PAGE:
Section 8 Notice

Section 8 Notices can sound incredibly complicated but this site will help explain it all.

The website is a free online web resource for self managed landlords in England and Wales, or those landlords that have property in England and Wales.  The site intends to support landlords through the process in order to ensure that they are in a position to make the correct decisions at the right time and make the appropriate choice for their level of experience and knowledge.

What is a Section 8 Notice?Section 8 Notice

Section 8 Notices are formal notices requesting possession of the landlords property within a shorter period than would be available through simply serving notice.  See Section 21 for the details of serving notice.  A section 8 notice is a possession notice issues by a landlord to regain possession of the property and as it has the ability to do so in a faster time than the contractual or legal notice period, it can only be issued under a restricted number of reasons or grounds.  These are explained in full detail in the site.

A Section 8 Notice will only apply to Assured Shorthold Tenancies (AST’s) and Assured Tenancies.  Please note that this website focuses on the rights as set out in the Housing Act and as per the AST aspect only.  This website will give you sufficient information, free support, help and guidance to allow you to submit the form alone or for you to select one of our approved support partners to help with any aspects.

Navigating the Main Menu at the top of this page will allow you to learn more details about Section 8 Notices, Grounds for a Section 8 Notice, their role in tenant eviction, the importance of the Housing Act, the Section 21 alternative is compared and common problems are also explained so that you can avoid them.  Once you have been through the site to improve your knowledge, remember the following 8 steps to serving a Section 8 Notice.

8 Steps to Issuing a Section 8 Notice

1.  Have all avenues to resolve the issue been considered?

This is a non-technical issue but all too often Landlords can see the ‘red-mist’ before they think about reasoning with their problem tenants (a typically faster and easier solution).

2.  What options for terminating the agreement do I have?

Given the problems, what alternatives do you possess?  How long will a Section 21 Notice take to get the tenants out?  There are numerous benefits of using a Section 21 Notice if possible.  Consider this option first.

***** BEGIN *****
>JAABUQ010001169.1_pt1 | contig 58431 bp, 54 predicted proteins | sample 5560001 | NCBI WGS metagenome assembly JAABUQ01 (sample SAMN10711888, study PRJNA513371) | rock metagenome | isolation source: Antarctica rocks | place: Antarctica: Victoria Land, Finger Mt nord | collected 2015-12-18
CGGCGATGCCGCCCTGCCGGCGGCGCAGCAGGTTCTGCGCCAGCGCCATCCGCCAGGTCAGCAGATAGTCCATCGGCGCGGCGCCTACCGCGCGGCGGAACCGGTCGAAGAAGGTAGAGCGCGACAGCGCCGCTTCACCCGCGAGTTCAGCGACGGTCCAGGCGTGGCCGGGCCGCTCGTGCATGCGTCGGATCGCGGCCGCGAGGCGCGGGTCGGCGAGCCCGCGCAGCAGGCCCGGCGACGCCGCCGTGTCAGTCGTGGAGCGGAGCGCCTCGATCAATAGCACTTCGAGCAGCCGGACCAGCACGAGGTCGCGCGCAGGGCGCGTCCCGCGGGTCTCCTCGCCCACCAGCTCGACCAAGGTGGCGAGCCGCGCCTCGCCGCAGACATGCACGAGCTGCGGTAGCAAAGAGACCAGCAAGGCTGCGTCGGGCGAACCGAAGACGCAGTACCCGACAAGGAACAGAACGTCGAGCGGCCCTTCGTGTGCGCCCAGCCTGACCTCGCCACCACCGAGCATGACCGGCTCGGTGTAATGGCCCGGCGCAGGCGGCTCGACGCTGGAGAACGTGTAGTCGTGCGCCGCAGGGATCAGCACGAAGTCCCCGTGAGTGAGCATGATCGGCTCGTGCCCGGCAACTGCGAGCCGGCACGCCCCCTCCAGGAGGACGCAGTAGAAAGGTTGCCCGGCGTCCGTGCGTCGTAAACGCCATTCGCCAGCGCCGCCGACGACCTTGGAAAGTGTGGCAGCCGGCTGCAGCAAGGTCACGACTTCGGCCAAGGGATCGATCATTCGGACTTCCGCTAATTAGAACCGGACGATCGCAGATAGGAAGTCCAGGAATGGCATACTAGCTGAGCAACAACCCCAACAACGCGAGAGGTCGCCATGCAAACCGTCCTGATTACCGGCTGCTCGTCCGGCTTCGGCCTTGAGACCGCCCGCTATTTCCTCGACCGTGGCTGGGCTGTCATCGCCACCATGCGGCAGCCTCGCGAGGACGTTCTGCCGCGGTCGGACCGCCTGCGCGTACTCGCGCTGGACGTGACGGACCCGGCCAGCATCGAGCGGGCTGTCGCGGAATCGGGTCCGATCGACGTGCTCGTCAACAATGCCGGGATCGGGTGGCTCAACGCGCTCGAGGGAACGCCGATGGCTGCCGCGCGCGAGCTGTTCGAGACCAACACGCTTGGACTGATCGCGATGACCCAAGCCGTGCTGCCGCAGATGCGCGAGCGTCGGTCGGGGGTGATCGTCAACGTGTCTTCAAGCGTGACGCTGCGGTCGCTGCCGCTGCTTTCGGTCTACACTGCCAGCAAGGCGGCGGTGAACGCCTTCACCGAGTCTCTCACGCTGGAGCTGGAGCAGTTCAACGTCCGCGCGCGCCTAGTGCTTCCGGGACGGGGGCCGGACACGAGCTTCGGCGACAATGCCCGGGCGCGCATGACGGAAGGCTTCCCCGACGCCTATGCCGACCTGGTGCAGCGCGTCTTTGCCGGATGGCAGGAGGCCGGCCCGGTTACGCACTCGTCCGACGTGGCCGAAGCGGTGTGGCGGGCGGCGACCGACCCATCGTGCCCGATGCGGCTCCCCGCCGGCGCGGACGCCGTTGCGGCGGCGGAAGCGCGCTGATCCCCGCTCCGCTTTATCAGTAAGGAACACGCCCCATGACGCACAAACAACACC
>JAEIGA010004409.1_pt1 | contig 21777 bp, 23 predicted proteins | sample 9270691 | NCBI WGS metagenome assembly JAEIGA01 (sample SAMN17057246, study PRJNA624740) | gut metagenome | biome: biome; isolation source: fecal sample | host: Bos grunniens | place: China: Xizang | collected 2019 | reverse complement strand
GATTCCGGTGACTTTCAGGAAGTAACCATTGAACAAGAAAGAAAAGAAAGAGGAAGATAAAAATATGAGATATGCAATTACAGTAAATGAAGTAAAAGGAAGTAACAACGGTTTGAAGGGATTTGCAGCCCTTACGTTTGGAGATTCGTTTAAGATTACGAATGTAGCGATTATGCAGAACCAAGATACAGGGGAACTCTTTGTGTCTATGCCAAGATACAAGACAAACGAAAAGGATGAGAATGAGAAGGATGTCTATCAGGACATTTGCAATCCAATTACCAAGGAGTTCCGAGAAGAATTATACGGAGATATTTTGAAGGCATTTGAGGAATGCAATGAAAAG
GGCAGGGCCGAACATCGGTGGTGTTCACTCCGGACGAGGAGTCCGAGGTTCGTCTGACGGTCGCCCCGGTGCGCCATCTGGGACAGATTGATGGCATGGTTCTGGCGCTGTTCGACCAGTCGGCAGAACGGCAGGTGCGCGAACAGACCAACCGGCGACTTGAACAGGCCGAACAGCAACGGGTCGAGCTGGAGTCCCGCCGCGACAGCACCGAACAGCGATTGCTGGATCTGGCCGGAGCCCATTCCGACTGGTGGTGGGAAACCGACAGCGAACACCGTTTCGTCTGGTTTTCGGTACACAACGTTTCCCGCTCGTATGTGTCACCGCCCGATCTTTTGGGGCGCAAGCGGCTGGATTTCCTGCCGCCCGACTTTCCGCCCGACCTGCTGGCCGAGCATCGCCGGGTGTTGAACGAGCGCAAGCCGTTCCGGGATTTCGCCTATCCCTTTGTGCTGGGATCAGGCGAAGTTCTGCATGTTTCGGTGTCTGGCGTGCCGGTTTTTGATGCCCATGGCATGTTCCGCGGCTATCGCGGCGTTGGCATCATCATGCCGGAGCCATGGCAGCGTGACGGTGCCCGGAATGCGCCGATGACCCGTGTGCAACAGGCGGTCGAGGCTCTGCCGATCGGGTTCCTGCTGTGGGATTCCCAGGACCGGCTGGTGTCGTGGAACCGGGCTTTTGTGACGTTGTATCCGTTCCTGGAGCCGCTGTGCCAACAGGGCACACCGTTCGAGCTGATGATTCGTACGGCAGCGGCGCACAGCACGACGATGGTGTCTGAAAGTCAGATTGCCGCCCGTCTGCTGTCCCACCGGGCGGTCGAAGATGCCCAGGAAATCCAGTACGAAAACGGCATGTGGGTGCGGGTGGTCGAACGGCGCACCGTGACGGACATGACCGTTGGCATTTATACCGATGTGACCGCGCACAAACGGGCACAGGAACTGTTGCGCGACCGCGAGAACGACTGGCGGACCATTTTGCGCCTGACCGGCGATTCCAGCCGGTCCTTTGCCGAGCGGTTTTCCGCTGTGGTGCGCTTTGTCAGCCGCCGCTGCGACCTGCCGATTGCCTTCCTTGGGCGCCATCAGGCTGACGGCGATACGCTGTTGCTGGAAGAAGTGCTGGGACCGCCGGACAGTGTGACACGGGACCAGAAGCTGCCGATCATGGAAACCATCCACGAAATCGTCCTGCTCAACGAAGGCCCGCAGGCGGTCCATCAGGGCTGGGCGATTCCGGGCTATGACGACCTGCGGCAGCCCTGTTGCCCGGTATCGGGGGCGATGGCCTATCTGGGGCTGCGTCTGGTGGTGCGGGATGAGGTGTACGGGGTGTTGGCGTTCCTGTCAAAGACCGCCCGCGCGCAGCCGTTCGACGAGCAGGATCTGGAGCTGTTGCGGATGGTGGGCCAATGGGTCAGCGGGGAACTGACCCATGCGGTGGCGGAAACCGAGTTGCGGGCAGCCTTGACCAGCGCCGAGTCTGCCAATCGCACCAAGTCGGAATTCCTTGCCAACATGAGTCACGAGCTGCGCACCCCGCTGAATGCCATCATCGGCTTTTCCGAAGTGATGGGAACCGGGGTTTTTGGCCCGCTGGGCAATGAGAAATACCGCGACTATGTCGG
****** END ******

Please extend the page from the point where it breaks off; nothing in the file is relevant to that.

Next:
3.  Is a Section 8 Notice relevant to my tenancy?

Consider whether the tenancy you entered into is actually an Assured Shorthold Tenancy (AST) or an Assured Tenancy.  If not it won’t be relevant.

4.  Do I have grounds for issuing a Section 8 Notice?

So a Section 8 Notice is relevant, you have exhausted all other options, the alternatives are not as practical.  Do you have a basis for issuing the Section 8 Notice and is it a strong one?

5.  Where can I obtain a form or notice template?

If all the above is resolved then it is time to download a template or form.  Many companies will charge you for such a template.  Brilliant Landlords will not.  Their template is free.

6.  How do I complete a Section 8 Notice?

If you have been through the above, then completing the form is as simple as it sounds. You will need to get dates right and ensure you state your grounds and justify them.  Brilliant Landlords will help you here but the fee is minimal for the support provided.

7.  How do I serve the notice?

In writing, hand delivered by an independent party who can confirm the contents and obtain a receipt from the tenant.  This is the perfect method but getting a receipt is next to impossible so do not worry about that.   Mail services are fine, but will take time.  The date the notice is served is the date it it delivered.

8.  What happens once a Section 8 Notice is Served?

Contact your local courts for further details here.  You must serve notice to your tenant but you must also inform the local courts. They will inform you of the time frames involved, which will vary depending on the grounds you have used on the form.